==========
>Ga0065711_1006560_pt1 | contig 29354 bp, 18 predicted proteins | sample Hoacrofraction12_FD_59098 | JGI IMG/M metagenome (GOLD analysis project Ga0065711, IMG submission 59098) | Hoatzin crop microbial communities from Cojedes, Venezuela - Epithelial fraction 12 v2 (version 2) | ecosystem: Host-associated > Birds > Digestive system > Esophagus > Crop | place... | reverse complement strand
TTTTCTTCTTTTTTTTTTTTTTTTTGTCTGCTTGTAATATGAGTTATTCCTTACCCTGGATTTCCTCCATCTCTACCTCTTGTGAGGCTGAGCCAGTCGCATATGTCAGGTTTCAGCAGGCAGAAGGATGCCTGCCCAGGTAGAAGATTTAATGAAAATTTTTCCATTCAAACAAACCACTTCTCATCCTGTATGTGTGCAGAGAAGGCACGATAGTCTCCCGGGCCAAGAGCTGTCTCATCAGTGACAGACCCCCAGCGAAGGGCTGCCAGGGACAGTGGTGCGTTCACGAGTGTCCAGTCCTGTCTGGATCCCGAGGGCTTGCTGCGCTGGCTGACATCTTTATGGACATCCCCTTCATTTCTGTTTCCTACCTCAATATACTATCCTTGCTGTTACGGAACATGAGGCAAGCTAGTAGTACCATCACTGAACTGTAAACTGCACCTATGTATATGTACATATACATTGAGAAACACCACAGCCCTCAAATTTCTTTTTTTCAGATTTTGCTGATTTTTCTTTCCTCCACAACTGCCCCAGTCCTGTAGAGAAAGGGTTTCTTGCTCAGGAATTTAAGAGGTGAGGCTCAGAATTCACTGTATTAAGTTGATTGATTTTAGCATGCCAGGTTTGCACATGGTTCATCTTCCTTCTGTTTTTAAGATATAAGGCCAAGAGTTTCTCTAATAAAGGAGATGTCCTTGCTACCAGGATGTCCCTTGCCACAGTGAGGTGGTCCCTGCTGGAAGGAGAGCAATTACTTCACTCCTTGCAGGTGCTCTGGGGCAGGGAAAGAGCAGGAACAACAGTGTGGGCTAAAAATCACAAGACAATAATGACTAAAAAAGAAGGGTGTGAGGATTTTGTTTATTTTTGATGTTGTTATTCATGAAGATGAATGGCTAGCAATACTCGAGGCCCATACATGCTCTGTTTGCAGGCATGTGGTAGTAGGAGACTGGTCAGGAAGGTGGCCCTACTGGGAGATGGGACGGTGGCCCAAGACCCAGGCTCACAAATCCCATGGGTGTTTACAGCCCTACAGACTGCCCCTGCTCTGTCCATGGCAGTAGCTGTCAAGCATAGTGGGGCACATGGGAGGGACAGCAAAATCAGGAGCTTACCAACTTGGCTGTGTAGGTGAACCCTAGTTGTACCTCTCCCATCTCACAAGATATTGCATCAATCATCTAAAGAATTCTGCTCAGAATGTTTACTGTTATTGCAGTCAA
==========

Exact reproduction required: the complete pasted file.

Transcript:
>Ga0065711_1006560_pt1 | contig 29354 bp, 18 predicted proteins | sample Hoacrofraction12_FD_59098 | JGI IMG/M metagenome (GOLD analysis project Ga0065711, IMG submission 59098) | Hoatzin crop microbial communities from Cojedes, Venezuela - Epithelial fraction 12 v2 (version 2) | ecosystem: Host-associated > Birds > Digestive system > Esophagus > Crop | place... | reverse complement strand
TTTTCTTCTTTTTTTTTTTTTTTTTGTCTGCTTGTAATATGAGTTATTCCTTACCCTGGATTTCCTCCATCTCTACCTCTTGTGAGGCTGAGCCAGTCGCATATGTCAGGTTTCAGCAGGCAGAAGGATGCCTGCCCAGGTAGAAGATTTAATGAAAATTTTTCCATTCAAACAAACCACTTCTCATCCTGTATGTGTGCAGAGAAGGCACGATAGTCTCCCGGGCCAAGAGCTGTCTCATCAGTGACAGACCCCCAGCGAAGGGCTGCCAGGGACAGTGGTGCGTTCACGAGTGTCCAGTCCTGTCTGGATCCCGAGGGCTTGCTGCGCTGGCTGACATCTTTATGGACATCCCCTTCATTTCTGTTTCCTACCTCAATATACTATCCTTGCTGTTACGGAACATGAGGCAAGCTAGTAGTACCATCACTGAACTGTAAACTGCACCTATGTATATGTACATATACATTGAGAAACACCACAGCCCTCAAATTTCTTTTTTTCAGATTTTGCTGATTTTTCTTTCCTCCACAACTGCCCCAGTCCTGTAGAGAAAGGGTTTCTTGCTCAGGAATTTAAGAGGTGAGGCTCAGAATTCACTGTATTAAGTTGATTGATTTTAGCATGCCAGGTTTGCACATGGTTCATCTTCCTTCTGTTTTTAAGATATAAGGCCAAGAGTTTCTCTAATAAAGGAGATGTCCTTGCTACCAGGATGTCCCTTGCCACAGTGAGGTGGTCCCTGCTGGAAGGAGAGCAATTACTTCACTCCTTGCAGGTGCTCTGGGGCAGGGAAAGAGCAGGAACAACAGTGTGGGCTAAAAATCACAAGACAATAATGACTAAAAAAGAAGGGTGTGAGGATTTTGTTTATTTTTGATGTTGTTATTCATGAAGATGAATGGCTAGCAATACTCGAGGCCCATACATGCTCTGTTTGCAGGCATGTGGTAGTAGGAGACTGGTCAGGAAGGTGGCCCTACTGGGAGATGGGACGGTGGCCCAAGACCCAGGCTCACAAATCCCATGGGTGTTTACAGCCCTACAGACTGCCCCTGCTCTGTCCATGGCAGTAGCTGTCAAGCATAGTGGGGCACATGGGAGGGACAGCAAAATCAGGAGCTTACCAACTTGGCTGTGTAGGTGAACCCTAGTTGTACCTCTCCCATCTCACAAGATATTGCATCAATCATCTAAAGAATTCTGCTCAGAATGTTTACTGTTATTGCAGTCAA